US20040088002 *Sep 15, 2003May 6, 2004Boyle William J.Deployment and recovery control systems for embolic protection devices
US20040093009 *Sep 30, 2002May 13, 2004Denison Andy E.Embolic filtering devices
US20040093010 *Sep 30, 2002May 13, 2004Gesswein Douglas H.Guide wire with embolic filtering attachment
US20040127934 *Mar 26, 2003Jul 1, 2004Salviac LimitedEmbolic protection system
US20040167567 *Mar 23, 2001Aug 26, 2004Cano Gerald G.Method and apparatus for capturing objects beyond an operative site in medical procedures
US20040167568 *Dec 29, 2003Aug 26, 2004Boyle William J.Embolic protection devices
US20040172055 *Feb 27, 2003Sep 2, 2004Huter Scott J.Embolic filtering devices
US20040186510 *Mar 18, 2003Sep 23, 2004Scimed Life Systems, Inc.Embolic protection ivc filter
US20040199203 *Apr 13, 2004Oct 7, 2004Ev3 Inc.Distal protection device
US20040204737 *Apr 11, 2003Oct 14, 2004Scimed Life Systems, Inc.Embolic filter loop fabricated from composite material
US20040249409 *Jun 9, 2003Dec 9, 2004Scimed Life Systems, Inc.Reinforced filter membrane
US20050004595 *Sep 29, 2003Jan 6, 2005Boyle William J.Embolic filtering devices
US20050027314 *Jul 30, 2003Feb 3, 2005Scimed Life Systems, Inc.Self-centering blood clot filter
US20050075663 *Sep 30, 2004Apr 7, 2005Boyle William J.Offset proximal cage for embolic filtering devices
US20050101989 *Dec 22, 2004May 12, 2005Cully Edward H.Embolic filter frame having looped support strut elements
US20050177186 *Apr 22, 2005Aug 11, 2005Gore Enterprise Holdings, Inc.Endoluminal devices
US20050182441 *Apr 18, 2005Aug 18, 2005Denison Andy E.Embolic filtering devices for bifurcated vessels
US20050192620 *Apr 22, 2005Sep 1, 2005Gore Enterprise Holdings, Inc.Methods of manufacture and use of endoluminal devices
US20050222583 *May 13, 2005Oct 6, 2005Cano Gerald GApparatus for capturing objects beyond an operative site utilizing a capture device delivered on a medical guide wire
US20050228437 *Sep 14, 2004Oct 13, 2005Salviac LimitedEmbolic protection system
US20050228439 *May 26, 2005Oct 13, 2005Andrews Christopher CDelivery and recovery system for embolic protection system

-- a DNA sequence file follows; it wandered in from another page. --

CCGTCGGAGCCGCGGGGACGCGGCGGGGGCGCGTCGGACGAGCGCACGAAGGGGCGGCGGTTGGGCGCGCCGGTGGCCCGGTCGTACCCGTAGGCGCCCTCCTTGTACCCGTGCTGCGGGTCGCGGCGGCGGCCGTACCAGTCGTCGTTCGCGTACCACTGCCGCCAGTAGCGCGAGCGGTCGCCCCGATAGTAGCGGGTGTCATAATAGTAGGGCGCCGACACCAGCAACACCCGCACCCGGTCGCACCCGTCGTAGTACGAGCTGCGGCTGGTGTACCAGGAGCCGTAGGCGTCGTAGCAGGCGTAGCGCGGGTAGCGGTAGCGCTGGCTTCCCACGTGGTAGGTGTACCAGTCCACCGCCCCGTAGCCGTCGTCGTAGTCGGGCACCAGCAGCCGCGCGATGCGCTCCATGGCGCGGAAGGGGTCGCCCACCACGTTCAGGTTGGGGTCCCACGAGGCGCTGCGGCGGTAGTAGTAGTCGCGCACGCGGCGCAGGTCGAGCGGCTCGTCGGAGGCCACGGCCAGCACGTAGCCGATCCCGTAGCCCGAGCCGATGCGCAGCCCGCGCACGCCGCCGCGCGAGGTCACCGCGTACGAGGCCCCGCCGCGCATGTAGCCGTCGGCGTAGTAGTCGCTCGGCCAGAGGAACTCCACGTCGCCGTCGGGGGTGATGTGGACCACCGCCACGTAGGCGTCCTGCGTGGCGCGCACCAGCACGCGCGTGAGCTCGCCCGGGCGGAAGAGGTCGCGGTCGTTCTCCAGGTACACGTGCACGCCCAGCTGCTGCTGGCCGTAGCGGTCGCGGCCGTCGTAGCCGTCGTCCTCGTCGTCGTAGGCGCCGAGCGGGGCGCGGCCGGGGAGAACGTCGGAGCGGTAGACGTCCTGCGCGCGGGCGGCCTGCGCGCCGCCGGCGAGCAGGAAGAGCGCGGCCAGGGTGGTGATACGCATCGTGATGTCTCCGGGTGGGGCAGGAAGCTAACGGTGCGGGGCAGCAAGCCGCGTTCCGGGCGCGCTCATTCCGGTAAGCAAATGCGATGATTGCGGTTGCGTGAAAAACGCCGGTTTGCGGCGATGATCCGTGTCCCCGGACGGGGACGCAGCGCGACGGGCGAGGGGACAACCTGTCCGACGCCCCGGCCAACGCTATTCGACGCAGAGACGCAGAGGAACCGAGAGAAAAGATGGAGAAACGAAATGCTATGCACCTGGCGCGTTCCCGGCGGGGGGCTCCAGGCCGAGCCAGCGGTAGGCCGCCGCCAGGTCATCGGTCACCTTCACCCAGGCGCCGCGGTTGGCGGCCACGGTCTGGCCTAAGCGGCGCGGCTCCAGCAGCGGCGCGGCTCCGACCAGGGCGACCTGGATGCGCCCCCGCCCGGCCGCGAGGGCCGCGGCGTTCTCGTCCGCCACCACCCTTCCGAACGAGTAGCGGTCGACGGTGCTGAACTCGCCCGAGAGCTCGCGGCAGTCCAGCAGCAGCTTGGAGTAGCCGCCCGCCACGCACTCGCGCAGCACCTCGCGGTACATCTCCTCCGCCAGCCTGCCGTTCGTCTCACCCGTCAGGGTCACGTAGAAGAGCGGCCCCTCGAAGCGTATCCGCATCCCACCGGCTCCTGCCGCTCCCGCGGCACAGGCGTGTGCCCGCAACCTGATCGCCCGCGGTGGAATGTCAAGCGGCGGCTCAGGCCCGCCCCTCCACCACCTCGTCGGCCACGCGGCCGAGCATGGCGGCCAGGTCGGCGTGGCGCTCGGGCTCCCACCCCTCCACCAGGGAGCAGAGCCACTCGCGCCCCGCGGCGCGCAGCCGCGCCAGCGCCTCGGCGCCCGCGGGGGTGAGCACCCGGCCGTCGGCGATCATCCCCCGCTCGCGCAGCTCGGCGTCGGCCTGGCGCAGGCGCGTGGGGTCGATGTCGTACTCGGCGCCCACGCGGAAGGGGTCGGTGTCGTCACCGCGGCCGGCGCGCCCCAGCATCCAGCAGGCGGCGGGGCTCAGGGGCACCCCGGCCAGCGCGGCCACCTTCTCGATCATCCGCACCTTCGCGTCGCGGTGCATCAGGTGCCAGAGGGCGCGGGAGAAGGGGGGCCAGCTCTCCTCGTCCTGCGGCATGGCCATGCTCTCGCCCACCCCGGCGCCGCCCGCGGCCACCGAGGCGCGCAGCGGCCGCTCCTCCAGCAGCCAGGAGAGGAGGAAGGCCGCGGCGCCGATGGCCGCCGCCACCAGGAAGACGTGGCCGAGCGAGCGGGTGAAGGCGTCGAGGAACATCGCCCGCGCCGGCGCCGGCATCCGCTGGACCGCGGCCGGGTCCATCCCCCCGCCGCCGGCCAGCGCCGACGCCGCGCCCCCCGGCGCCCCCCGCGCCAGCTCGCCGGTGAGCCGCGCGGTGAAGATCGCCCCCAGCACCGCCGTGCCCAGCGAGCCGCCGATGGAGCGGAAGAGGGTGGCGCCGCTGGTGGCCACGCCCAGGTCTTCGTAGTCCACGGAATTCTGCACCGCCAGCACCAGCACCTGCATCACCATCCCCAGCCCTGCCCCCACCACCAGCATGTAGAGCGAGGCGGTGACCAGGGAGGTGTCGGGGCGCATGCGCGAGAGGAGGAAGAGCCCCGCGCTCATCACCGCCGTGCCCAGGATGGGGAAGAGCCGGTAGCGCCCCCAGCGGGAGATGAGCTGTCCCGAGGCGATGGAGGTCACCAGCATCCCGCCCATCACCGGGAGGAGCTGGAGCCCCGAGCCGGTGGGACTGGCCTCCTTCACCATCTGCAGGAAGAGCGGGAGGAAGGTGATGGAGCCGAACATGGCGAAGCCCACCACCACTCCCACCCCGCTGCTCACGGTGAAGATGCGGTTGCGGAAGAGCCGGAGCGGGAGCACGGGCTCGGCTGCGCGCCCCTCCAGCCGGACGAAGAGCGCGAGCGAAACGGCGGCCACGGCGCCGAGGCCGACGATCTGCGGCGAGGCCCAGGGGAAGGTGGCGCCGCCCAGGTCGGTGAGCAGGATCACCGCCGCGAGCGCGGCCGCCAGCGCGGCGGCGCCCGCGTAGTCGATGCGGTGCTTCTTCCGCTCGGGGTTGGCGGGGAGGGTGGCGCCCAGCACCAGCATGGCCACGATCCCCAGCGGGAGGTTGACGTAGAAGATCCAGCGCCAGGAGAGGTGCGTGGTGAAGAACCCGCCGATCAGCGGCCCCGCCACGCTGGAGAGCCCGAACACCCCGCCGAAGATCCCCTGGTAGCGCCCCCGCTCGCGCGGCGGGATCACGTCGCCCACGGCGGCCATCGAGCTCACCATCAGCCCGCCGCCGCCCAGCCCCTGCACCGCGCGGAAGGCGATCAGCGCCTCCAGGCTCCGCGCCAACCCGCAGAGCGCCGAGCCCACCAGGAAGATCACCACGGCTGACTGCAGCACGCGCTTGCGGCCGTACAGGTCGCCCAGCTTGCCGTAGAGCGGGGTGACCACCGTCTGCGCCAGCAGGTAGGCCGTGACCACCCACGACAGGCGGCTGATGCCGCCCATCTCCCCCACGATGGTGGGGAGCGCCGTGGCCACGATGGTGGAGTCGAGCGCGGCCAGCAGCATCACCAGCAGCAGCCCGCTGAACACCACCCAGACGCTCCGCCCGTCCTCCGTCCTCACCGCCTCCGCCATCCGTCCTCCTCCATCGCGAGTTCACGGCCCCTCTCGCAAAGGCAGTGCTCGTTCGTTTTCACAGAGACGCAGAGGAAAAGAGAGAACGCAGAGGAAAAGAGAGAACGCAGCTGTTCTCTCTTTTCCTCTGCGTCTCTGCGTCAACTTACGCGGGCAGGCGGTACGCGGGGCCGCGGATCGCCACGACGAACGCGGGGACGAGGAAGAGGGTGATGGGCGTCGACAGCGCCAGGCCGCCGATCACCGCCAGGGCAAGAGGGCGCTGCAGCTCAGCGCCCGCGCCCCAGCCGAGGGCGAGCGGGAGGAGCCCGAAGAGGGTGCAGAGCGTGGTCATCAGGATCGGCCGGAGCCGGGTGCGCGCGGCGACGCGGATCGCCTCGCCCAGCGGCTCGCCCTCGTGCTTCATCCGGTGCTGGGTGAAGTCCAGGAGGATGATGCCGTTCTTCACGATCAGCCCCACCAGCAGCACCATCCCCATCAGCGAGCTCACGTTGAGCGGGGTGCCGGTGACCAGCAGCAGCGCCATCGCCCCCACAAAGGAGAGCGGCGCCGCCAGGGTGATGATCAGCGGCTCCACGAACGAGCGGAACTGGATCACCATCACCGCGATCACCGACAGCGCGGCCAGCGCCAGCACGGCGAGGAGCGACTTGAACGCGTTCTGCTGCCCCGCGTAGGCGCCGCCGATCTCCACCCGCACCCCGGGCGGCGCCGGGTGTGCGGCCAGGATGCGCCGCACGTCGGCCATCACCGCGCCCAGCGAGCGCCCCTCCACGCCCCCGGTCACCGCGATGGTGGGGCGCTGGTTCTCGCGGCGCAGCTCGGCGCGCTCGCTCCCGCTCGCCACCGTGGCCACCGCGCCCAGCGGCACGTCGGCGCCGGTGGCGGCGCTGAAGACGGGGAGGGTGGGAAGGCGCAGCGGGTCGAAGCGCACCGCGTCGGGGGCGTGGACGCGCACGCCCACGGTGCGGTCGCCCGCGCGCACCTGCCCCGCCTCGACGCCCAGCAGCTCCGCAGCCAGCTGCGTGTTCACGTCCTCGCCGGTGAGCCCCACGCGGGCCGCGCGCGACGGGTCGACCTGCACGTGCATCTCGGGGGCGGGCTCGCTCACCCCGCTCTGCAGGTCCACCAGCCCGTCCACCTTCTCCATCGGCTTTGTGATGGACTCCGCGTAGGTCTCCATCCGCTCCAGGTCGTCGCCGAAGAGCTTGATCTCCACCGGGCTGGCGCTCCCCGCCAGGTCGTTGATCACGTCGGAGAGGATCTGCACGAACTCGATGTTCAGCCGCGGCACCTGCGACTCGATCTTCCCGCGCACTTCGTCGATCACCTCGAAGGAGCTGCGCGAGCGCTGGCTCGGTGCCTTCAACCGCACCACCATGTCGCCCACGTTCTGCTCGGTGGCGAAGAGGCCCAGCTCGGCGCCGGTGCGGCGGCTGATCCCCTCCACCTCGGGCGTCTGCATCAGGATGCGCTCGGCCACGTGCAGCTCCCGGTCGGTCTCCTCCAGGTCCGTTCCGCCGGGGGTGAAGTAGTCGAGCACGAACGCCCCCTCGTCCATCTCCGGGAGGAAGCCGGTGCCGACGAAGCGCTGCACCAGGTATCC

US20050234502 *Aug 13, 2004Oct 20, 2005Paul GilsonEmbolic protection system
US20050240215 *Apr 21, 2004Oct 27, 2005Scimed Life Systems, Inc.Magnetic embolic protection device and method
US20050251197 *May 5, 2004Nov 10, 2005Scimed Life Systems, Inc.Devices and methods for magnetically manipulating intravascular devices
US20050283184 *Dec 15, 2004Dec 22, 2005Salviac LimitedEmbolic protection device
US20050283185 *Aug 18, 2005Dec 22, 2005Linder Richard JMethods, systems, and devices for providing embolic protection
US20060004403 *Nov 4, 2004Jan 5, 2006Salviac LimitedEmbolic protection system
US20060015141 *Aug 18, 2005Jan 19, 2006Linder Richard JMethods, systems, and devices for deploying a filter from a filter device
US20060074446 *Apr 27, 2005Apr 6, 2006Paul GilsonEmbolic protection system
US20060089663 *Mar 8, 2005Apr 27, 2006Salviac LimitedEmbolic protection device
US20060095069 *Apr 26, 2005May 4, 2006Shah Niraj AEmbolic protection guide wire
US20060122644 *Jun 27, 2005Jun 8, 2006Salviac LimitedSupport frame for an embolic protection device
US20060122645 *Jun 27, 2005Jun 8, 2006Salviac LimitedSupport frame for an embolic protection device
US20060129182 *Jan 5, 2006Jun 15, 2006Salviac LimitedEmbolic protection device
US20060129183 *Feb 13, 2006Jun 15, 2006Advanced Cardiovascular SystemsSheathless embolic protection system
US20060190024 *Feb 24, 2005Aug 24, 2006Bei NianjiongRecovery catheter apparatus and method
US20060259069 *Mar 27, 2006Nov 16, 2006Salviac LimitedEmbolic protection device
US20060259132 *May 1, 2006Nov 16, 2006Cook IncorporatedVascular stent for embolic protection
US20060287670 *Jun 19, 2006Dec 21, 2006Cook IncorporatedEmbolic protection device having a reticulated body with staggered struts
US20060293704 *Mar 8, 2005Dec 28, 2006Salviac LimitedEmbolic protection device